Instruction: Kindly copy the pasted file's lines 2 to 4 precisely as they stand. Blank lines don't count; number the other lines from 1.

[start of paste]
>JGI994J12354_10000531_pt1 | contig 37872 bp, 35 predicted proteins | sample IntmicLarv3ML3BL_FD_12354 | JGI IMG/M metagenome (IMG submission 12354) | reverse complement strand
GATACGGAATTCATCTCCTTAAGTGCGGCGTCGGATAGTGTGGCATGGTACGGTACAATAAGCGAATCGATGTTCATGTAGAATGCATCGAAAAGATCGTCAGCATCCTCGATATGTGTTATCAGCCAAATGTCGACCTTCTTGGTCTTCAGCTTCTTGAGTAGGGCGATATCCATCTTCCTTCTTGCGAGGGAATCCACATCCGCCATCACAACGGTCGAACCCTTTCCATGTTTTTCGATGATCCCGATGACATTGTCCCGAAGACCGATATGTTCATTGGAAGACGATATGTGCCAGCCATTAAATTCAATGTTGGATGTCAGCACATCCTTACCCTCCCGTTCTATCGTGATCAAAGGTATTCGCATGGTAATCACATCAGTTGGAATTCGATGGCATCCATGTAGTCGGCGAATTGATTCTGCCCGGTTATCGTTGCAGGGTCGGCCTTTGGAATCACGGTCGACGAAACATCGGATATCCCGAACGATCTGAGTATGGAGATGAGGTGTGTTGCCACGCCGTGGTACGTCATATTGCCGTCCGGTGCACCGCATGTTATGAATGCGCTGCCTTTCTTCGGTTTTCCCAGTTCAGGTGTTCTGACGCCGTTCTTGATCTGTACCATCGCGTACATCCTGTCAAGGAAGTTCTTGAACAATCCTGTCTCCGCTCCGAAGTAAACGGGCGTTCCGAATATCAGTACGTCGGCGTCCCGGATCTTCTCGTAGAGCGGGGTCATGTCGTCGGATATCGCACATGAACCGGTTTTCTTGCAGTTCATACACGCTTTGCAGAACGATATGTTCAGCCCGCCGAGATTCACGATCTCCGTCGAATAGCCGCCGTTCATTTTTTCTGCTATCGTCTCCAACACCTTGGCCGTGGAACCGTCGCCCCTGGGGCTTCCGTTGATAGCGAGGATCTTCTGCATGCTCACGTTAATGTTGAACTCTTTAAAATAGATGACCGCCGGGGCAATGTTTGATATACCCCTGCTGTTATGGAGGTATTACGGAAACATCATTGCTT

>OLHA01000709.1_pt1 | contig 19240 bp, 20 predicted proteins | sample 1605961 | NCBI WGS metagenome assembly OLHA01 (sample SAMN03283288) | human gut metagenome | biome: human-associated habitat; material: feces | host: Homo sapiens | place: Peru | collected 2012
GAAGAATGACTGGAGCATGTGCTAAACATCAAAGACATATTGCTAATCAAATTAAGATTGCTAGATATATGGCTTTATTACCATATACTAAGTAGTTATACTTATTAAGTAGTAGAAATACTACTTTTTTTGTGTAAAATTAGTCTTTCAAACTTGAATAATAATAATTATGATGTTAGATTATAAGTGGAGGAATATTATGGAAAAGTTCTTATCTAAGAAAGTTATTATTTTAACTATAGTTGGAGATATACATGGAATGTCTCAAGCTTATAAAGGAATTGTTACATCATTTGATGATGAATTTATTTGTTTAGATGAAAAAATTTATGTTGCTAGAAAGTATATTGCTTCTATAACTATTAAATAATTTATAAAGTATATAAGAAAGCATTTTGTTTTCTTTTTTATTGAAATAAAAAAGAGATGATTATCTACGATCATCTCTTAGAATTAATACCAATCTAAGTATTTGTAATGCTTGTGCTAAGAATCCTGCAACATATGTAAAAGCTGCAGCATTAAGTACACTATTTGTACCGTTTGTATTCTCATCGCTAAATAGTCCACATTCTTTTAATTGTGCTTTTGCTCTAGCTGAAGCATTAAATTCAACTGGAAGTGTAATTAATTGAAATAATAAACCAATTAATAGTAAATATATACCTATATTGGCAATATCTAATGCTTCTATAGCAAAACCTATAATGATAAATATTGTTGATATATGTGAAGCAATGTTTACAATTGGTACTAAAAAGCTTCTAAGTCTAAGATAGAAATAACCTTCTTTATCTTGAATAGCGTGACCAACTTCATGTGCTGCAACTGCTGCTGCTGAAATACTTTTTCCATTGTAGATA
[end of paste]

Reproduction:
GATACGGAATTCATCTCCTTAAGTGCGGCGTCGGATAGTGTGGCATGGTACGGTACAATAAGCGAATCGATGTTCATGTAGAATGCATCGAAAAGATCGTCAGCATCCTCGATATGTGTTATCAGCCAAATGTCGACCTTCTTGGTCTTCAGCTTCTTGAGTAGGGCGATATCCATCTTCCTTCTTGCGAGGGAATCCACATCCGCCATCACAACGGTCGAACCCTTTCCATGTTTTTCGATGATCCCGATGACATTGTCCCGAAGACCGATATGTTCATTGGAAGACGATATGTGCCAGCCATTAAATTCAATGTTGGATGTCAGCACATCCTTACCCTCCCGTTCTATCGTGATCAAAGGTATTCGCATGGTAATCACATCAGTTGGAATTCGATGGCATCCATGTAGTCGGCGAATTGATTCTGCCCGGTTATCGTTGCAGGGTCGGCCTTTGGAATCACGGTCGACGAAACATCGGATATCCCGAACGATCTGAGTATGGAGATGAGGTGTGTTGCCACGCCGTGGTACGTCATATTGCCGTCCGGTGCACCGCATGTTATGAATGCGCTGCCTTTCTTCGGTTTTCCCAGTTCAGGTGTTCTGACGCCGTTCTTGATCTGTACCATCGCGTACATCCTGTCAAGGAAGTTCTTGAACAATCCTGTCTCCGCTCCGAAGTAAACGGGCGTTCCGAATATCAGTACGTCGGCGTCCCGGATCTTCTCGTAGAGCGGGGTCATGTCGTCGGATATCGCACATGAACCGGTTTTCTTGCAGTTCATACACGCTTTGCAGAACGATATGTTCAGCCCGCCGAGATTCACGATCTCCGTCGAATAGCCGCCGTTCATTTTTTCTGCTATCGTCTCCAACACCTTGGCCGTGGAACCGTCGCCCCTGGGGCTTCCGTTGATAGCGAGGATCTTCTGCATGCTCACGTTAATGTTGAACTCTTTAAAATAGATGACCGCCGGGGCAATGTTTGATATACCCCTGCTGTTATGGAGGTATTACGGAAACATCATTGCTT

>OLHA01000709.1_pt1 | contig 19240 bp, 20 predicted proteins | sample 1605961 | NCBI WGS metagenome assembly OLHA01 (sample SAMN03283288) | human gut metagenome | biome: human-associated habitat; material: feces | host: Homo sapiens | place: Peru | collected 2012
GAAGAATGACTGGAGCATGTGCTAAACATCAAAGACATATTGCTAATCAAATTAAGATTGCTAGATATATGGCTTTATTACCATATACTAAGTAGTTATACTTATTAAGTAGTAGAAATACTACTTTTTTTGTGTAAAATTAGTCTTTCAAACTTGAATAATAATAATTATGATGTTAGATTATAAGTGGAGGAATATTATGGAAAAGTTCTTATCTAAGAAAGTTATTATTTTAACTATAGTTGGAGATATACATGGAATGTCTCAAGCTTATAAAGGAATTGTTACATCATTTGATGATGAATTTATTTGTTTAGATGAAAAAATTTATGTTGCTAGAAAGTATATTGCTTCTATAACTATTAAATAATTTATAAAGTATATAAGAAAGCATTTTGTTTTCTTTTTTATTGAAATAAAAAAGAGATGATTATCTACGATCATCTCTTAGAATTAATACCAATCTAAGTATTTGTAATGCTTGTGCTAAGAATCCTGCAACATATGTAAAAGCTGCAGCATTAAGTACACTATTTGTACCGTTTGTATTCTCATCGCTAAATAGTCCACATTCTTTTAATTGTGCTTTTGCTCTAGCTGAAGCATTAAATTCAACTGGAAGTGTAATTAATTGAAATAATAAACCAATTAATAGTAAATATATACCTATATTGGCAATATCTAATGCTTCTATAGCAAAACCTATAATGATAAATATTGTTGATATATGTGAAGCAATGTTTACAATTGGTACTAAAAAGCTTCTAAGTCTAAGATAGAAATAACCTTCTTTATCTTGAATAGCGTGACCAACTTCATGTGCTGCAACTGCTGCTGCTGAAATACTTTTTCCATTGTAGATA